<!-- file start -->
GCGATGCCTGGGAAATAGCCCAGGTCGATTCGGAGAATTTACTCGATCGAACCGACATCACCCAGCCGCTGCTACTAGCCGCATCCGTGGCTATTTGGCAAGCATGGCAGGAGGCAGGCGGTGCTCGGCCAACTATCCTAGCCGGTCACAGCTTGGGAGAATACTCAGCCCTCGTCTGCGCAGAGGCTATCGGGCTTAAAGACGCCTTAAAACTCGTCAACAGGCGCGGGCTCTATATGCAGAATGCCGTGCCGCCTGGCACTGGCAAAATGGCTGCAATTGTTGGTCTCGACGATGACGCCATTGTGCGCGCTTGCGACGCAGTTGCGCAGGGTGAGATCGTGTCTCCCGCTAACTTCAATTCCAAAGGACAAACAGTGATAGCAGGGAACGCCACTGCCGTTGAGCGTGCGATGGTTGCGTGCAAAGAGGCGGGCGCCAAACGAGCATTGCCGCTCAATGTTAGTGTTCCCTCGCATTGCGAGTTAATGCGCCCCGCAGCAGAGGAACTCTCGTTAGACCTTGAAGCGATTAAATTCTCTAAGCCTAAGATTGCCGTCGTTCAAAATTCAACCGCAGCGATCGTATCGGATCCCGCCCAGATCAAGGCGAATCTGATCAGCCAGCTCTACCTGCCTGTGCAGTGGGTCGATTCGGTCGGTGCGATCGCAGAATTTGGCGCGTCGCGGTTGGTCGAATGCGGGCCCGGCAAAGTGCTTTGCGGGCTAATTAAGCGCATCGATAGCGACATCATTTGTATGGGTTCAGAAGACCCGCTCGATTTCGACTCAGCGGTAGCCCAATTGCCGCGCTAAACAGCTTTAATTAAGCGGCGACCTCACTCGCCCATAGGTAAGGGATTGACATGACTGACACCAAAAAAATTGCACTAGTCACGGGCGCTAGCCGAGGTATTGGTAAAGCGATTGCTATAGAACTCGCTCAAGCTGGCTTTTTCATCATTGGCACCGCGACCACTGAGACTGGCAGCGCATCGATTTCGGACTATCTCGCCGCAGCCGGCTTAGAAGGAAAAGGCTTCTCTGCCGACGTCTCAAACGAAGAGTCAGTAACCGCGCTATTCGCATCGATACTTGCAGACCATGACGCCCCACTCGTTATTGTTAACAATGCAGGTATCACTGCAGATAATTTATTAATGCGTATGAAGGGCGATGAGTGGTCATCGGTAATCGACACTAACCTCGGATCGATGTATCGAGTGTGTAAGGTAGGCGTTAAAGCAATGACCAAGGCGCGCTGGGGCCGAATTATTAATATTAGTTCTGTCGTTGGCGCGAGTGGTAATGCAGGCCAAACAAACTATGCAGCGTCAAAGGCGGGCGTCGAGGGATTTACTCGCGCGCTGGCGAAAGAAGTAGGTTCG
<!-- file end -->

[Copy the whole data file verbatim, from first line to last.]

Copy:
GCGATGCCTGGGAAATAGCCCAGGTCGATTCGGAGAATTTACTCGATCGAACCGACATCACCCAGCCGCTGCTACTAGCCGCATCCGTGGCTATTTGGCAAGCATGGCAGGAGGCAGGCGGTGCTCGGCCAACTATCCTAGCCGGTCACAGCTTGGGAGAATACTCAGCCCTCGTCTGCGCAGAGGCTATCGGGCTTAAAGACGCCTTAAAACTCGTCAACAGGCGCGGGCTCTATATGCAGAATGCCGTGCCGCCTGGCACTGGCAAAATGGCTGCAATTGTTGGTCTCGACGATGACGCCATTGTGCGCGCTTGCGACGCAGTTGCGCAGGGTGAGATCGTGTCTCCCGCTAACTTCAATTCCAAAGGACAAACAGTGATAGCAGGGAACGCCACTGCCGTTGAGCGTGCGATGGTTGCGTGCAAAGAGGCGGGCGCCAAACGAGCATTGCCGCTCAATGTTAGTGTTCCCTCGCATTGCGAGTTAATGCGCCCCGCAGCAGAGGAACTCTCGTTAGACCTTGAAGCGATTAAATTCTCTAAGCCTAAGATTGCCGTCGTTCAAAATTCAACCGCAGCGATCGTATCGGATCCCGCCCAGATCAAGGCGAATCTGATCAGCCAGCTCTACCTGCCTGTGCAGTGGGTCGATTCGGTCGGTGCGATCGCAGAATTTGGCGCGTCGCGGTTGGTCGAATGCGGGCCCGGCAAAGTGCTTTGCGGGCTAATTAAGCGCATCGATAGCGACATCATTTGTATGGGTTCAGAAGACCCGCTCGATTTCGACTCAGCGGTAGCCCAATTGCCGCGCTAAACAGCTTTAATTAAGCGGCGACCTCACTCGCCCATAGGTAAGGGATTGACATGACTGACACCAAAAAAATTGCACTAGTCACGGGCGCTAGCCGAGGTATTGGTAAAGCGATTGCTATAGAACTCGCTCAAGCTGGCTTTTTCATCATTGGCACCGCGACCACTGAGACTGGCAGCGCATCGATTTCGGACTATCTCGCCGCAGCCGGCTTAGAAGGAAAAGGCTTCTCTGCCGACGTCTCAAACGAAGAGTCAGTAACCGCGCTATTCGCATCGATACTTGCAGACCATGACGCCCCACTCGTTATTGTTAACAATGCAGGTATCACTGCAGATAATTTATTAATGCGTATGAAGGGCGATGAGTGGTCATCGGTAATCGACACTAACCTCGGATCGATGTATCGAGTGTGTAAGGTAGGCGTTAAAGCAATGACCAAGGCGCGCTGGGGCCGAATTATTAATATTAGTTCTGTCGTTGGCGCGAGTGGTAATGCAGGCCAAACAAACTATGCAGCGTCAAAGGCGGGCGTCGAGGGATTTACTCGCGCGCTGGCGAAAGAAGTAGGTTCG